Herbie aims to make floating point problems easier to find and fix.

The Herbie project provides Herbie and HerbGrind, complementary tools for finding and fixing floating point problems:

- Herbie
- rewrites floating point expressions to make them more accurate. Herbie supports all commonly-used floating point functions, and uses a cutting-edge search to identify more-accurate rearrangements of a floating point computation.
- HerbGrind
- analyzes binaries to catch floating point inaccuracies as they occur and extract them for analysis. HerbGrind analyzes binaries directly, detecting problems on realistic workloads and extracting them in a standard format.

The Herbie tools have been used on large numerical computations, mathematical libraries, graphics programs, and embedded systems. It regularly finds subtle floating point issues and produces fixes.

- After months of work, the Herbie developers are proud to announce the release of Herbie 1.0. This release transitions to the FPCore format from the FPBench initiative, and includes significant bug fixes, usability tweaks, and improvements. Read about all the changes in the release notes.
- In preparation for the Version 1.0 release, we've renamed the
`pi`

and`e`

constants to upper case. This matches`libm`

and should make it a little harder to cause bugs. Herbie will now optimize expressions like`(exp 1)`

to`E`

. - We're proud to announce that we've been collaborating with Prof. Martel and his students to build a common benchmark suite and format for floating point tools. Version 1.0 of Herbie will support only the FPBench format.
- Pavel is giving a talk at Google on how Herbie works and what our plans for the future are.
- Pavel is giving a talk at MIT on how Herbie works internally.
- In preparation for the Version 1.0 release, we've renamed several functions in Herbie to match the
`libm`

names. In particular, look out for`abs`

, which is now`fabs`

, and`expt`

, which is now`pow`

. - Pavel is giving a talk at MathWorks on how Herbie works answered questions on how it could be extended.
- The Herbie Rust Linter plugs into the Rust compiler to add warnings for numerically unstable expressions, and suggests Herbie's more accurate output as a hint.
- The Herbie GHC Plugin by Mike Izbicki automatically runs Herbie on applicable expressions in a Haskell program. He's also scanned all of Stackage LTS-3.5 for numerical inaccuracies with Herbie.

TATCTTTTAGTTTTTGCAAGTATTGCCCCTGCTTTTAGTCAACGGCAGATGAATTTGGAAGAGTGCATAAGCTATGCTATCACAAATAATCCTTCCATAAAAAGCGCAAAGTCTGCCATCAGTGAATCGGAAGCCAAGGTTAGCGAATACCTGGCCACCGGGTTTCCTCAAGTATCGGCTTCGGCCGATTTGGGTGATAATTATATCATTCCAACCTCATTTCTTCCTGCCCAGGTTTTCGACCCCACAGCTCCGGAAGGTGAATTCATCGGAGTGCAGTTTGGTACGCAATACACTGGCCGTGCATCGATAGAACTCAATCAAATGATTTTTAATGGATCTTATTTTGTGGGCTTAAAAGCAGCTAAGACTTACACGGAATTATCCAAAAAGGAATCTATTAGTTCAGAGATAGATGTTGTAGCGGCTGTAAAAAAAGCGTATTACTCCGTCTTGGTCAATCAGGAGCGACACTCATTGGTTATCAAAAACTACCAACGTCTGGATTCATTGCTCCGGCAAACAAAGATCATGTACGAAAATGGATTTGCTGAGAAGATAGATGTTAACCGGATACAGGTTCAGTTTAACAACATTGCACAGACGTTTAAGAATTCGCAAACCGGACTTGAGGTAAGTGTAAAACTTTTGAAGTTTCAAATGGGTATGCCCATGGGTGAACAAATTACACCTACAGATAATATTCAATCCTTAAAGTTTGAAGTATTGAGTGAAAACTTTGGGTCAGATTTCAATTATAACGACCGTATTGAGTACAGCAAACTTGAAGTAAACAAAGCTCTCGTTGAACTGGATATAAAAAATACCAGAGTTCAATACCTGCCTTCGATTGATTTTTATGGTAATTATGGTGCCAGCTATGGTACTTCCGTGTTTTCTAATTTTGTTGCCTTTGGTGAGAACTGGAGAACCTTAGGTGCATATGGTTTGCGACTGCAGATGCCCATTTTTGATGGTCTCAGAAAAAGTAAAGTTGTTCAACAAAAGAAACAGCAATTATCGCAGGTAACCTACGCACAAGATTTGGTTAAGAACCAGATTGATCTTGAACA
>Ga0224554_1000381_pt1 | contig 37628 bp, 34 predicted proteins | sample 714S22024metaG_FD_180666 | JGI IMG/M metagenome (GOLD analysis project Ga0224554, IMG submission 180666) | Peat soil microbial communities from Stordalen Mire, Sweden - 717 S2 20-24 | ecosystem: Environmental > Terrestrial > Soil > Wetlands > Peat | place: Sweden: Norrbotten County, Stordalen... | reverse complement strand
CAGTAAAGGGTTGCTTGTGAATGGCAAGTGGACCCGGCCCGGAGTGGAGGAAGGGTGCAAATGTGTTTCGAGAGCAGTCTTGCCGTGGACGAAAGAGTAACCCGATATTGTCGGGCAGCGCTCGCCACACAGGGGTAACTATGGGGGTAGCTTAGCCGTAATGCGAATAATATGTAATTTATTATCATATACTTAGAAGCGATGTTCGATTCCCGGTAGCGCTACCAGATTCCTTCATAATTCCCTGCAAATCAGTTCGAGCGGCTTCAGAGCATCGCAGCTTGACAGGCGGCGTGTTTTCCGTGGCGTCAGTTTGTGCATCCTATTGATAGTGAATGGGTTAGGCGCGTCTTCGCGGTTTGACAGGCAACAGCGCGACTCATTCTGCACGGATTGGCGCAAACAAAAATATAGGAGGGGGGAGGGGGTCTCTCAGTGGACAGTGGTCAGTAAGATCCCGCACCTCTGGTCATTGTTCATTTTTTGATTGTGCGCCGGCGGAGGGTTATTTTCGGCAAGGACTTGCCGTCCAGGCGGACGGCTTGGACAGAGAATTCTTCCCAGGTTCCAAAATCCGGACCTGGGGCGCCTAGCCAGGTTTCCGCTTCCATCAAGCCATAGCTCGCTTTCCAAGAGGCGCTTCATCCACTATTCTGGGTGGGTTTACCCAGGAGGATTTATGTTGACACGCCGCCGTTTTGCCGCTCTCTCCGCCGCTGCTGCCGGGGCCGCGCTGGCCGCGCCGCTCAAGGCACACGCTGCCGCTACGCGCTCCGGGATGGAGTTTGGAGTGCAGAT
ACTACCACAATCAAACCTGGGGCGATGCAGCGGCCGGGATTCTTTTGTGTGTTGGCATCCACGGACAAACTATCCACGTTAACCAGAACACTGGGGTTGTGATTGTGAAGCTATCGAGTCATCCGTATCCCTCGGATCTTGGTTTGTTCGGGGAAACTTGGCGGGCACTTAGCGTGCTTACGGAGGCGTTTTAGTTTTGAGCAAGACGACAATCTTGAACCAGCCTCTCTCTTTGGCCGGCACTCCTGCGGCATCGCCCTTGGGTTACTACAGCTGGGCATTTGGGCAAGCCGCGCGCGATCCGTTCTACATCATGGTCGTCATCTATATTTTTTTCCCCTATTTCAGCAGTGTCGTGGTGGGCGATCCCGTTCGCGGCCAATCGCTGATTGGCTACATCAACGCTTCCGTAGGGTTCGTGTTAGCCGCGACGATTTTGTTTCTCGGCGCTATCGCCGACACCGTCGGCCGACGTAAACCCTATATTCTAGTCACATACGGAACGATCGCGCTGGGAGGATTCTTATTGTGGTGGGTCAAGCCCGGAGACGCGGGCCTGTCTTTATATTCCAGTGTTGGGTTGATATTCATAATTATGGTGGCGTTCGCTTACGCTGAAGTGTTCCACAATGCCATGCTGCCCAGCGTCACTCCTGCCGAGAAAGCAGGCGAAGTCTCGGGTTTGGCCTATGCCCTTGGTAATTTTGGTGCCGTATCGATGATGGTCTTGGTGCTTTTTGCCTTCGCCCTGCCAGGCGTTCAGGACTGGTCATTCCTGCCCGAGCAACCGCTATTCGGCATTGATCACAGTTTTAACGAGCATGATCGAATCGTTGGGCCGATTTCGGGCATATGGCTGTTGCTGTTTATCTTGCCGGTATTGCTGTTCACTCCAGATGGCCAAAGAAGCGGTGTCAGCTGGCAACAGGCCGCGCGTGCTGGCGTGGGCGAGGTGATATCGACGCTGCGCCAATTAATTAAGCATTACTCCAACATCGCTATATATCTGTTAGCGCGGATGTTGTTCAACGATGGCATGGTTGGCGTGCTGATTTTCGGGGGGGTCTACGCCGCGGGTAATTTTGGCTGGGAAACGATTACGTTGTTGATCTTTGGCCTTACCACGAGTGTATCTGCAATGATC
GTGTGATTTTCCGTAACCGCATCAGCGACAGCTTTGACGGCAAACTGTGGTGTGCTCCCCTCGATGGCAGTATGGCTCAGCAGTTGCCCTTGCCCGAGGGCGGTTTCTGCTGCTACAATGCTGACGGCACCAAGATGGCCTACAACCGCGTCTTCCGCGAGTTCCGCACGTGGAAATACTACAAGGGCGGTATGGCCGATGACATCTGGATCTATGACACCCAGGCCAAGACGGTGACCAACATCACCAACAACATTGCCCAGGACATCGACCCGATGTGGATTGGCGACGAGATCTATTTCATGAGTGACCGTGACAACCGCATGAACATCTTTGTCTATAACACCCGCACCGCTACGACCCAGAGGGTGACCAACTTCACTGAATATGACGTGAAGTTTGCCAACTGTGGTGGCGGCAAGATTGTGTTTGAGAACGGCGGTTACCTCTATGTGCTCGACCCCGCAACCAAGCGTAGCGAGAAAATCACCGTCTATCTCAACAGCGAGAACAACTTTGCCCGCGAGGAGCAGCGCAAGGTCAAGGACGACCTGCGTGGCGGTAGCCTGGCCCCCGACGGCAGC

- Pavel is giving a Distinguished Paper talk at PLDI’15 on the scientific advances that underpin Herbie.
- Zach is giving a talk at Berkeley on how we plan to improve floating point accuracy with Herbie.
- Pavel is giving a talk at OPLSS on whether floating point accuracy can be improved, and our plans for finding out.
- Pavel is giving a lightning talk on a new project to improve the accuracy of floating point expressions.
- Pavel is giving a talk on at Dropbox on a new project to improve the accuracy of floating point expressions. (video)

- Release Notes: the biggest and latest changes to Herbie.
- FAQ: troubleshooting and using Herbie.
- Installing Herbie: installing Racket and Herbie.
- Installing HerbGrind: installing HerbGrind.
- Installing with Docker: an alternate installation method for Docker users.
- Using Herbie: a guide to running Herbie.
- Input format: how to write expressions for Herbie to improve.
- Command-line flags: modifying Herbie's behavior.
- Using HerbGrind: a guide to running HerbGrind.

- Let Herbie Make Your Floating Point Better: why programmers who deal with floating point should use Herbie.
- Improving Accuracy: a Look at Sums: why floating point summation is hard, and how compensated summation works.
- Measuring the Error of Floating Point Programs: how Herbie measures the error of a floating point program, and how we're working to extend that to programs with loops.
- Logarithms of Taylor Expansions: how Herbie takes Taylor expansions of logarithms.
- Hyperbolic sines in math.js: how Herbie fixed an accuracy bug in math.js using series expansion.
- Taylor Expansions of Taylor Expansions: how Herbie takes Taylor expansions of exponential and trigonometric functions.
- Arbitrary Precision, not Arbitrary Accuracy: why arbitrary-precision libraries aren’t an answer to rounding error.
- Complex Square Roots in math.js: how Herbie automatically fixed an accuracy bug in math.js, an open source mathematics library.
- Floating Point Guarantees: how floating point rounding and primitive operators work.

Herbie is chiefly developed by the University of Washington Programming Languages and Software Engineering group, with contributions from a supportive community. The main contributors are: